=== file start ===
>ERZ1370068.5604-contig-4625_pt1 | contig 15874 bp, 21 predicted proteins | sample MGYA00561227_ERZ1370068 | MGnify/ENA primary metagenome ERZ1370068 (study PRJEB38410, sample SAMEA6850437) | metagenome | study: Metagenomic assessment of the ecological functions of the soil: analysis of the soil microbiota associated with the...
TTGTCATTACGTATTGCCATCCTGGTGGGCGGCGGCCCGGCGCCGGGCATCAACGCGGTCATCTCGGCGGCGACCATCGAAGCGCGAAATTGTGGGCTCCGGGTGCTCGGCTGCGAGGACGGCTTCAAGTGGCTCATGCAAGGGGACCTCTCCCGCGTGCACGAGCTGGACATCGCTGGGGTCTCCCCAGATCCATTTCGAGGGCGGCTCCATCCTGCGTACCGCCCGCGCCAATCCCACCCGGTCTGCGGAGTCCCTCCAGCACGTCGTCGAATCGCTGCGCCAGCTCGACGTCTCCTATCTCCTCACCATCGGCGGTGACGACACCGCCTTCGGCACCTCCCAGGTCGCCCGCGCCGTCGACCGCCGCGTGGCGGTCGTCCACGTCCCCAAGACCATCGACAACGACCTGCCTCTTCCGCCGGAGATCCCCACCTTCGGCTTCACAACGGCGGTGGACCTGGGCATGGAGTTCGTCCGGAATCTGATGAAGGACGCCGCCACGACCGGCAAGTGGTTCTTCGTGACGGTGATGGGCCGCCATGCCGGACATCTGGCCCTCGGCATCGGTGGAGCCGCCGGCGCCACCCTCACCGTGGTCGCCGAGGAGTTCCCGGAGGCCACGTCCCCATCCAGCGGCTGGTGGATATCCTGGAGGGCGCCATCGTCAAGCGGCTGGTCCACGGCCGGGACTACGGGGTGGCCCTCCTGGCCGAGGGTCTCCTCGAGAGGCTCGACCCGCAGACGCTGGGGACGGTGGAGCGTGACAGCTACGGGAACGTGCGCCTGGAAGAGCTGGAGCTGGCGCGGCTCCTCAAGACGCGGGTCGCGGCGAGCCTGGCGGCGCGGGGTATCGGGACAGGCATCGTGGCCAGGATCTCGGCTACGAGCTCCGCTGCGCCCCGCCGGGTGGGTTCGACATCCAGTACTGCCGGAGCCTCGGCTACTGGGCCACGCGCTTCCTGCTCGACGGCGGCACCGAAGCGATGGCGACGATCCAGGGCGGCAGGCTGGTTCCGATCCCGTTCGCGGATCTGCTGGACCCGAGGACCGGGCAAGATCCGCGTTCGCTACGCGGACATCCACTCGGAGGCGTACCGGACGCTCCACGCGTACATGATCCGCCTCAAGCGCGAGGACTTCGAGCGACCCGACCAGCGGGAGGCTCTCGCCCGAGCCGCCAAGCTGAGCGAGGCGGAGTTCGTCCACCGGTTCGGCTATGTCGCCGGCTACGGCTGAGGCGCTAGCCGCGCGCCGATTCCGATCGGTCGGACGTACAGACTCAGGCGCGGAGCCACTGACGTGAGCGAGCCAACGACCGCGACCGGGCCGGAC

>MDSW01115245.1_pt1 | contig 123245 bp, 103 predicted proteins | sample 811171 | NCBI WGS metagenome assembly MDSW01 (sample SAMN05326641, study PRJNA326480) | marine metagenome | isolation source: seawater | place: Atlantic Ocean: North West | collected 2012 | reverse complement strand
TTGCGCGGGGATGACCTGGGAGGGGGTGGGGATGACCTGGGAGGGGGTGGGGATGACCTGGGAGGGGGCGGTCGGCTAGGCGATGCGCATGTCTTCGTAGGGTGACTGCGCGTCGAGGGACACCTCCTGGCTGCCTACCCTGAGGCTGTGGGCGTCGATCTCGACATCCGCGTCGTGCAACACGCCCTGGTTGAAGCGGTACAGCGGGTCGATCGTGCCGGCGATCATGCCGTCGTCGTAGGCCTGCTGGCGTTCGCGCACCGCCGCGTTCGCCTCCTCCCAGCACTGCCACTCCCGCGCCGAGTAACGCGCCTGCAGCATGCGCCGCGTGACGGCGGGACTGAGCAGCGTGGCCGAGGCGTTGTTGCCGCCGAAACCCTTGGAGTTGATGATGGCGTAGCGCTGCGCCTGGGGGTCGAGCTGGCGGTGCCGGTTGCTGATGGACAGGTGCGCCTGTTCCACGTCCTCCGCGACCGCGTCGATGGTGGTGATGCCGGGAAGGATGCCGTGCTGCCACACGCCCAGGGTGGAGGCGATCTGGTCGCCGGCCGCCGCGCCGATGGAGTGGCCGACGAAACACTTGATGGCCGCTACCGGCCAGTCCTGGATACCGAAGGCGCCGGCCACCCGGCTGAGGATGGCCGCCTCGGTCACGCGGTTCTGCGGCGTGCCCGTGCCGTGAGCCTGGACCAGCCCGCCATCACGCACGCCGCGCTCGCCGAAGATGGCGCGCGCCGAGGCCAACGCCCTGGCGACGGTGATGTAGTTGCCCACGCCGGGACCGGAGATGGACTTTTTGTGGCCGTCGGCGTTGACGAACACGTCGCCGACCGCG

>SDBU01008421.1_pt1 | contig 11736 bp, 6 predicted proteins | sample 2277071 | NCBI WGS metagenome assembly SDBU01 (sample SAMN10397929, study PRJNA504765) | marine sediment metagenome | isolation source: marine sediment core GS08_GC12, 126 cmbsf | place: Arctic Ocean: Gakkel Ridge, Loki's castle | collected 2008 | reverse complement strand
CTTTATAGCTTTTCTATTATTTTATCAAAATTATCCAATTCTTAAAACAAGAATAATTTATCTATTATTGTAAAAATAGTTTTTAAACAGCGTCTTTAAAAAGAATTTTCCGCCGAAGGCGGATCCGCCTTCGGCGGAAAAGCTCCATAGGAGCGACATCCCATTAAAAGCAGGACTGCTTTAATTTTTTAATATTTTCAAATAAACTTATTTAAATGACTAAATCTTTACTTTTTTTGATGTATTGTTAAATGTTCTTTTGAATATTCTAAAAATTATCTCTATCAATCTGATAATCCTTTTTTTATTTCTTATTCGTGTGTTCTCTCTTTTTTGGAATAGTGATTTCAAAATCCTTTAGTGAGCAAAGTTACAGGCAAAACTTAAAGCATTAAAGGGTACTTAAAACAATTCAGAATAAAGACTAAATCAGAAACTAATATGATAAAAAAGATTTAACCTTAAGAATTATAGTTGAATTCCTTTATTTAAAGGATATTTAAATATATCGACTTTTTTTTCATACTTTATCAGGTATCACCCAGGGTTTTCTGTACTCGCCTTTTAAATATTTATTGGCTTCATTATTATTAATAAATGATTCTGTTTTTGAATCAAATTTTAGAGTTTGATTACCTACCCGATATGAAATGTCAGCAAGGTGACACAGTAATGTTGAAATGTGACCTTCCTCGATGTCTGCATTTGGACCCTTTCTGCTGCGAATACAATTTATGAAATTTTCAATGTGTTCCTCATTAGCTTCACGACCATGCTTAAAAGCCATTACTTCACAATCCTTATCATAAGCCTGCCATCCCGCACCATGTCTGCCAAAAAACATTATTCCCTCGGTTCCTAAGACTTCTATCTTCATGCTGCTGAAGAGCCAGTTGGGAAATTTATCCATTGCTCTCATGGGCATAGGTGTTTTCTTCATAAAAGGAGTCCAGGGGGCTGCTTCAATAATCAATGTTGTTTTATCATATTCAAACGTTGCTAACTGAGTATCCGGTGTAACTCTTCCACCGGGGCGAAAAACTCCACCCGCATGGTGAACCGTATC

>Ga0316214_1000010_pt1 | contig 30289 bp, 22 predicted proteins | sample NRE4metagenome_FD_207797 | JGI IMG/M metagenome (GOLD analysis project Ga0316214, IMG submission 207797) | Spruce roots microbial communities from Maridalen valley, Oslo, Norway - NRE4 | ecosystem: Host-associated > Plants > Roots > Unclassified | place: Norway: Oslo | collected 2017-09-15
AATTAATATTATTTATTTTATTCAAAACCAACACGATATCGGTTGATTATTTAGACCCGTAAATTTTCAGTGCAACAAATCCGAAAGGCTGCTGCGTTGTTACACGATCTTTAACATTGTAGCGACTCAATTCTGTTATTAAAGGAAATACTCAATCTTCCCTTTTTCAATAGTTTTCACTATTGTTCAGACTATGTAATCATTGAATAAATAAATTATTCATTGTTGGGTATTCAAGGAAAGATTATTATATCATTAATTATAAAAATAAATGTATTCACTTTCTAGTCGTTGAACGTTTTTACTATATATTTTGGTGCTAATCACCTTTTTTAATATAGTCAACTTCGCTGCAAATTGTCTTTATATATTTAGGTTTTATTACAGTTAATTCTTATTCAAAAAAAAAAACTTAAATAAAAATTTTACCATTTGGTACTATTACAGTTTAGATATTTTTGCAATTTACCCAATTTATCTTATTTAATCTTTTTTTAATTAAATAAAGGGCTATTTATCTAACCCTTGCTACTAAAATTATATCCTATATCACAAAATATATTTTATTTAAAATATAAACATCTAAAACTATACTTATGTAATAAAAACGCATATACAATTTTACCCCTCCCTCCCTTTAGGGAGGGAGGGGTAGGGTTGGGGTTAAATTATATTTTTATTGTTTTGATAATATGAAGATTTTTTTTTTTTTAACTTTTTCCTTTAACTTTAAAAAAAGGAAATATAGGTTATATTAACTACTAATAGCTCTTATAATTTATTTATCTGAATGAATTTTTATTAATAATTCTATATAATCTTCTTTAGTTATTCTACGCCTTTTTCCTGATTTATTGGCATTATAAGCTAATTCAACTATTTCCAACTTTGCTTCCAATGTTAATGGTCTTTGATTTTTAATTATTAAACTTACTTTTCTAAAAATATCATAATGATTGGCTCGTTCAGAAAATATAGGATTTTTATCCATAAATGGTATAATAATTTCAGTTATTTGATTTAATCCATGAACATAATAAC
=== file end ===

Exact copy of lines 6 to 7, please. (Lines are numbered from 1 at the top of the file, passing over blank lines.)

CTTTATAGCTTTTCTATTATTTTATCAAAATTATCCAATTCTTAAAACAAGAATAATTTATCTATTATTGTAAAAATAGTTTTTAAACAGCGTCTTTAAAAAGAATTTTCCGCCGAAGGCGGATCCGCCTTCGGCGGAAAAGCTCCATAGGAGCGACATCCCATTAAAAGCAGGACTGCTTTAATTTTTTAATATTTTCAAATAAACTTATTTAAATGACTAAATCTTTACTTTTTTTGATGTATTGTTAAATGTTCTTTTGAATATTCTAAAAATTATCTCTATCAATCTGATAATCCTTTTTTTATTTCTTATTCGTGTGTTCTCTCTTTTTTGGAATAGTGATTTCAAAATCCTTTAGTGAGCAAAGTTACAGGCAAAACTTAAAGCATTAAAGGGTACTTAAAACAATTCAGAATAAAGACTAAATCAGAAACTAATATGATAAAAAAGATTTAACCTTAAGAATTATAGTTGAATTCCTTTATTTAAAGGATATTTAAATATATCGACTTTTTTTTCATACTTTATCAGGTATCACCCAGGGTTTTCTGTACTCGCCTTTTAAATATTTATTGGCTTCATTATTATTAATAAATGATTCTGTTTTTGAATCAAATTTTAGAGTTTGATTACCTACCCGATATGAAATGTCAGCAAGGTGACACAGTAATGTTGAAATGTGACCTTCCTCGATGTCTGCATTTGGACCCTTTCTGCTGCGAATACAATTTATGAAATTTTCAATGTGTTCCTCATTAGCTTCACGACCATGCTTAAAAGCCATTACTTCACAATCCTTATCATAAGCCTGCCATCCCGCACCATGTCTGCCAAAAAACATTATTCCCTCGGTTCCTAAGACTTCTATCTTCATGCTGCTGAAGAGCCAGTTGGGAAATTTATCCATTGCTCTCATGGGCATAGGTGTTTTCTTCATAAAAGGAGTCCAGGGGGCTGCTTCAATAATCAATGTTGTTTTATCATATTCAAACGTTGCTAACTGAGTATCCGGTGTAACTCTTCCACCGGGGCGAAAAACTCCACCCGCATGGTGAACCGTATC

>Ga0316214_1000010_pt1 | contig 30289 bp, 22 predicted proteins | sample NRE4metagenome_FD_207797 | JGI IMG/M metagenome (GOLD analysis project Ga0316214, IMG submission 207797) | Spruce roots microbial communities from Maridalen valley, Oslo, Norway - NRE4 | ecosystem: Host-associated > Plants > Roots > Unclassified | place: Norway: Oslo | collected 2017-09-15